Well sir, when Fanny caught a glimpse of her sponsor and verified that the genuine article didn't measure up to the fantasy, her heart dropped through the floor and rolled around in the cellar for awhile, so she decided to come clean with her aunt:
She hurried Dame Kramm away from the gallery, and carried her poor disillusioned heart home. There she took her aunt into her confidence, and revealed everything—her dreams, her ambitious longings, and her disappointment. She confessed that now she loved—yes, loved—a man who was her ideal, whose name she knew not, and she begged to be defended against herself, for she felt tottering on the edge of an abyss. She was mistress of her own heart no longer.

Next day, when Dame Kramm came for Fanny to take her to the singing-master, she found Teresa's house deserted. The doors and windows were shut, and the furniture had been removed. Nobody could tell where she had gone.

She had taken it into her head to flit in the night-time. Her rent she had deposited with the caretaker, unknown porters had removed everything, and she had left no address behind for kind inquirers. (pp. 130-1)
Oh my GOD! Run away from the Penis Beast! Never saw a John Hughes movie end that way. Oh, my bad, the rest of this episode takes up another chapter. We'll just see where that takes us...just not right at this moment.

I should've mentioned this earlier, but I also found a British edition of Nabob on Google Books a few days ago, but what's all this then? AN Hungarian Nabob? I suppose that goes back to a previous point: when it comes to language, there's English and there's American. I blame Noah Webster, but that's mainly because I can't hang this one on George W. Bush.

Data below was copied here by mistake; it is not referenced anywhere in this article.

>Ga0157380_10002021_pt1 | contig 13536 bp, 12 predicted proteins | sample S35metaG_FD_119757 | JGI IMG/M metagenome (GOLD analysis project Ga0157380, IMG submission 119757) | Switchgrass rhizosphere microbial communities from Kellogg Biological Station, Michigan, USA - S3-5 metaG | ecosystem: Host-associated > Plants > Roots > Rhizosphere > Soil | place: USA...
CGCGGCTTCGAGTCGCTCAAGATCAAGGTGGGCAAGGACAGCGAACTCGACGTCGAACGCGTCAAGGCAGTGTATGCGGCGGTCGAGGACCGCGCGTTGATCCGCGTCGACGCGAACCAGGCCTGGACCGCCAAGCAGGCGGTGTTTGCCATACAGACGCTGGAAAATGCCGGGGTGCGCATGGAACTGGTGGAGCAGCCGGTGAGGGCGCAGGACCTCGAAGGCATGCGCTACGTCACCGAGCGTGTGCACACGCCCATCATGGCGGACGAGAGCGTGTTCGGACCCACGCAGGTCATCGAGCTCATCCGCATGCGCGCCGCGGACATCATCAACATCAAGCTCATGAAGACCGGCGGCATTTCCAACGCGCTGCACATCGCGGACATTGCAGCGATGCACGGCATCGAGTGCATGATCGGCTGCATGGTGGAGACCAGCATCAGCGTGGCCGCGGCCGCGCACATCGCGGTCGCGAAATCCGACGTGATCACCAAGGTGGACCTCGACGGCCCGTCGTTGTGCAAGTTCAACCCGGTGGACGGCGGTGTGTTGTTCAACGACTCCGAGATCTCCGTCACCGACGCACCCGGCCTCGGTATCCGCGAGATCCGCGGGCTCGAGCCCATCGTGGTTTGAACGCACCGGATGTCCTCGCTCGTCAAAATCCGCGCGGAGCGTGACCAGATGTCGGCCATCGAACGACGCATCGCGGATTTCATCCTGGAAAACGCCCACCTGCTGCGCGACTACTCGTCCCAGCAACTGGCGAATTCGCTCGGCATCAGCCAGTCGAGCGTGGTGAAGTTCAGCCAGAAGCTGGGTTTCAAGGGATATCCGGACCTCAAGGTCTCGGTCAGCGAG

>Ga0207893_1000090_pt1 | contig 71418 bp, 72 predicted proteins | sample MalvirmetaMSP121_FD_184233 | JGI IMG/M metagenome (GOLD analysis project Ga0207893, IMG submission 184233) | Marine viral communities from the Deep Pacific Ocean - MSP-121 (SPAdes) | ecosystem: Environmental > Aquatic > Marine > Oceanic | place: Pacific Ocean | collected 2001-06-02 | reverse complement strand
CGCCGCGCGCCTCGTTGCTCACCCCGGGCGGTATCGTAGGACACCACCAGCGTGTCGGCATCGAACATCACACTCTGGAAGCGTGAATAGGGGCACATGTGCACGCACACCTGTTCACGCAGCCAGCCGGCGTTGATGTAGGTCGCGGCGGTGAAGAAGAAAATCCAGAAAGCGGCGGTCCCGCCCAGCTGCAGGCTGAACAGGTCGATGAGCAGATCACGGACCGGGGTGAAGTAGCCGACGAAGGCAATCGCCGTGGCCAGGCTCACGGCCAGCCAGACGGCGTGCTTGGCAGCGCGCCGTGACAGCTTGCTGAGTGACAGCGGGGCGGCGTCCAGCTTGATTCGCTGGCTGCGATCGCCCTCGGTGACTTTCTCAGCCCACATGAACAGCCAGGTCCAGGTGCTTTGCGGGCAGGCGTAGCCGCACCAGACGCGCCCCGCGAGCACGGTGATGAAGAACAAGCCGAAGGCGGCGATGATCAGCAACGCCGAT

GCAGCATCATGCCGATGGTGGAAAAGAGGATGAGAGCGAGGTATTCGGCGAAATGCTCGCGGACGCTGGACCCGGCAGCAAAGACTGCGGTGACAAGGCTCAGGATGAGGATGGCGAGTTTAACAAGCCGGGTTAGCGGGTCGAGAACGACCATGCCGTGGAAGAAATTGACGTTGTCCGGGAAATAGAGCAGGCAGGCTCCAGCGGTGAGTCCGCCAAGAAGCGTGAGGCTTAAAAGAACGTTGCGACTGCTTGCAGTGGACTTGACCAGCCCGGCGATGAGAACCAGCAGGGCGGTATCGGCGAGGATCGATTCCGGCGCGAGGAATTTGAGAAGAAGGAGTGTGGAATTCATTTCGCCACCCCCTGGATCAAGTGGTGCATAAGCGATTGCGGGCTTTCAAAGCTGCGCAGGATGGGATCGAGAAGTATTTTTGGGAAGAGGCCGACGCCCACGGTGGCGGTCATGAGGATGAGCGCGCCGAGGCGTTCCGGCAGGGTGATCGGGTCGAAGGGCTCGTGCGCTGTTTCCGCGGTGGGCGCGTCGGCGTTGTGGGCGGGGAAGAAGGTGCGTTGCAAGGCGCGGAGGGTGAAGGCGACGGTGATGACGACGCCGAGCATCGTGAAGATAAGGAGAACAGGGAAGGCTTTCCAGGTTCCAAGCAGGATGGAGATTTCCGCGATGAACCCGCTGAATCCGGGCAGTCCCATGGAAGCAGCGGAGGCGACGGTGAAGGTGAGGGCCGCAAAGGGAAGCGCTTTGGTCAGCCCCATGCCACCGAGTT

I was going to write up chapter 3 last night along with the first two, but come on, did you notice the time stamp? People gotta sleep.

Anyway, Chapter 3 ("The Whitsun King") takes us back to Hungary in time for the Whitsun Day festivities (that's Pentecost, for those of us who speak American instead of English) in the village of Nagy-Kun-Madaras. They do a full festival and even crown a Whitsun King, which comes with all sorts of benefits, including an apparently bottomless bar tab at every tap in town and "the free run of all festivities and junketings that may be going on". That's unfortunate in a way, because the current Whitsun king for six years running is kind of an ass.

"Well, Martin," said the judge, "so here we have red Whitsun-Day again, eh?"

"I know it, noble sir. To-morrow I also shall be in church, and will listen."

"Then you intend to remain Whitsun King this year also?"

"I shall not be wanting to myself, noble sir. This is only the sixth year that I have been Whitsun King."

"And do you know how many buckets of wine you have drunk during that period, and how many guests you have chucked out of feasts, sow-dances, and banquets?"

"I cannot say, noble sir. My one thought was not to miss one of them, and so much I may say, neither man nor wine has ever floored me."

"Mr. Notary, read to him how many pitchers of wine and how many broken heads stand to his account!"